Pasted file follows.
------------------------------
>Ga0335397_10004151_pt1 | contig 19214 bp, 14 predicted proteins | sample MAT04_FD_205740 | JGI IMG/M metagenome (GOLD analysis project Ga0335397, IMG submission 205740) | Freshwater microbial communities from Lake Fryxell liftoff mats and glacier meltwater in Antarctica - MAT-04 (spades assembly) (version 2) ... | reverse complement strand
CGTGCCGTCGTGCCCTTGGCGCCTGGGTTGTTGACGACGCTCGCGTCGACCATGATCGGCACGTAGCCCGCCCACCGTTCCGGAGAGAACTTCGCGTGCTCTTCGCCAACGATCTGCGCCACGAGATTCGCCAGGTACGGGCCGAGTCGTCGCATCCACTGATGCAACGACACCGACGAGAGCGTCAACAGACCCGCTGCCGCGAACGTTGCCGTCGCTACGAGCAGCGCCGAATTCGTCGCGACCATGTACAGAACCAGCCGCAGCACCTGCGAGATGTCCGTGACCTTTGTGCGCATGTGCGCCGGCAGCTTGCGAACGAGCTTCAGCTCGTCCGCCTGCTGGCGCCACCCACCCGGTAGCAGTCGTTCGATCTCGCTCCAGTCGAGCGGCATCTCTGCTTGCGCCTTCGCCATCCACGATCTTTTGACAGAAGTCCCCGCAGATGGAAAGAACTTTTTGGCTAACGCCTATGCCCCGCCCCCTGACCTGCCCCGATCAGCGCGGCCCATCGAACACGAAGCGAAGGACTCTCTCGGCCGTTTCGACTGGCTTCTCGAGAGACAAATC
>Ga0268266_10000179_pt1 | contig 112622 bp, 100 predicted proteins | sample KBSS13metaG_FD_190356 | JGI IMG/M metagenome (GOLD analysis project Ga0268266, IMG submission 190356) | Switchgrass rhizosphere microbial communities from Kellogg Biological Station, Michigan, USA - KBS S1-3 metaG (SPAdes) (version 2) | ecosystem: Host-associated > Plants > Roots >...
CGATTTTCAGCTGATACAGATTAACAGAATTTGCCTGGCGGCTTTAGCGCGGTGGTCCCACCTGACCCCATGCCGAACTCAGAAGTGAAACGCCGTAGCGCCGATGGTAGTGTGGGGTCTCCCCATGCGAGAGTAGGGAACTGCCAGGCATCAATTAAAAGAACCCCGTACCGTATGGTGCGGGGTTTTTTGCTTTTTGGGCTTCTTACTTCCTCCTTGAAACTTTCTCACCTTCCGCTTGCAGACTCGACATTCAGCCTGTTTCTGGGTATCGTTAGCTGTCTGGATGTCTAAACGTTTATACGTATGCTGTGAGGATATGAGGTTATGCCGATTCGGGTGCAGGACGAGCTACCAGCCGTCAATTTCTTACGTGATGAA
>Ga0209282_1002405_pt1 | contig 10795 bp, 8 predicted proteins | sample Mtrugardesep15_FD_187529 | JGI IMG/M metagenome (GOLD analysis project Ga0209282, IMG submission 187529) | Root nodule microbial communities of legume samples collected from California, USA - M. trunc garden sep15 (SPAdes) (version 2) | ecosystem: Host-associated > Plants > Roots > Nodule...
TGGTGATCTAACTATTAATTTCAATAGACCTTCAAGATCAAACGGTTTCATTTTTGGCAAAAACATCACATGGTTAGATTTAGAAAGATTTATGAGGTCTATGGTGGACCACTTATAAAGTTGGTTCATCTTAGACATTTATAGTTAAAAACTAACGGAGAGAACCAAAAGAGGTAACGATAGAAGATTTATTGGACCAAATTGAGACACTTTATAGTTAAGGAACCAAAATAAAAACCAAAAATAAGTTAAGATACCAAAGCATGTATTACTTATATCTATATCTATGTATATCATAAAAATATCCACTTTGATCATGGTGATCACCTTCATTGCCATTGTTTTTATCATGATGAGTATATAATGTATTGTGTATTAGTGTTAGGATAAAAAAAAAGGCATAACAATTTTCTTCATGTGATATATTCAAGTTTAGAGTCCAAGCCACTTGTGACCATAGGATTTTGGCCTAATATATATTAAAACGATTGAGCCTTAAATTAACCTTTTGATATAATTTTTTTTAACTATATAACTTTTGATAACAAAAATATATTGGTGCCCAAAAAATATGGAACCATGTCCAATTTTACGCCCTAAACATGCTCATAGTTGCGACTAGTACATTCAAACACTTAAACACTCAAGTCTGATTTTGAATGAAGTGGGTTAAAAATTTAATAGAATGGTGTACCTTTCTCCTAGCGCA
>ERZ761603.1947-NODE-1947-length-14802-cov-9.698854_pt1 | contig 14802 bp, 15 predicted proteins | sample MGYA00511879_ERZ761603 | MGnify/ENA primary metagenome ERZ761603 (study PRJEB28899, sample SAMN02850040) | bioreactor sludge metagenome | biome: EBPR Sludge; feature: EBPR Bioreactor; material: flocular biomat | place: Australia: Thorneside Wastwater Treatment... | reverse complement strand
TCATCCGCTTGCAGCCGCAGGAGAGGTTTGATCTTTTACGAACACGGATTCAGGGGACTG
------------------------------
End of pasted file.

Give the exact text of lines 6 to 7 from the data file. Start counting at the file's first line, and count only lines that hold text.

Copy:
TGGTGATCTAACTATTAATTTCAATAGACCTTCAAGATCAAACGGTTTCATTTTTGGCAAAAACATCACATGGTTAGATTTAGAAAGATTTATGAGGTCTATGGTGGACCACTTATAAAGTTGGTTCATCTTAGACATTTATAGTTAAAAACTAACGGAGAGAACCAAAAGAGGTAACGATAGAAGATTTATTGGACCAAATTGAGACACTTTATAGTTAAGGAACCAAAATAAAAACCAAAAATAAGTTAAGATACCAAAGCATGTATTACTTATATCTATATCTATGTATATCATAAAAATATCCACTTTGATCATGGTGATCACCTTCATTGCCATTGTTTTTATCATGATGAGTATATAATGTATTGTGTATTAGTGTTAGGATAAAAAAAAAGGCATAACAATTTTCTTCATGTGATATATTCAAGTTTAGAGTCCAAGCCACTTGTGACCATAGGATTTTGGCCTAATATATATTAAAACGATTGAGCCTTAAATTAACCTTTTGATATAATTTTTTTTAACTATATAACTTTTGATAACAAAAATATATTGGTGCCCAAAAAATATGGAACCATGTCCAATTTTACGCCCTAAACATGCTCATAGTTGCGACTAGTACATTCAAACACTTAAACACTCAAGTCTGATTTTGAATGAAGTGGGTTAAAAATTTAATAGAATGGTGTACCTTTCTCCTAGCGCA
>ERZ761603.1947-NODE-1947-length-14802-cov-9.698854_pt1 | contig 14802 bp, 15 predicted proteins | sample MGYA00511879_ERZ761603 | MGnify/ENA primary metagenome ERZ761603 (study PRJEB28899, sample SAMN02850040) | bioreactor sludge metagenome | biome: EBPR Sludge; feature: EBPR Bioreactor; material: flocular biomat | place: Australia: Thorneside Wastwater Treatment... | reverse complement strand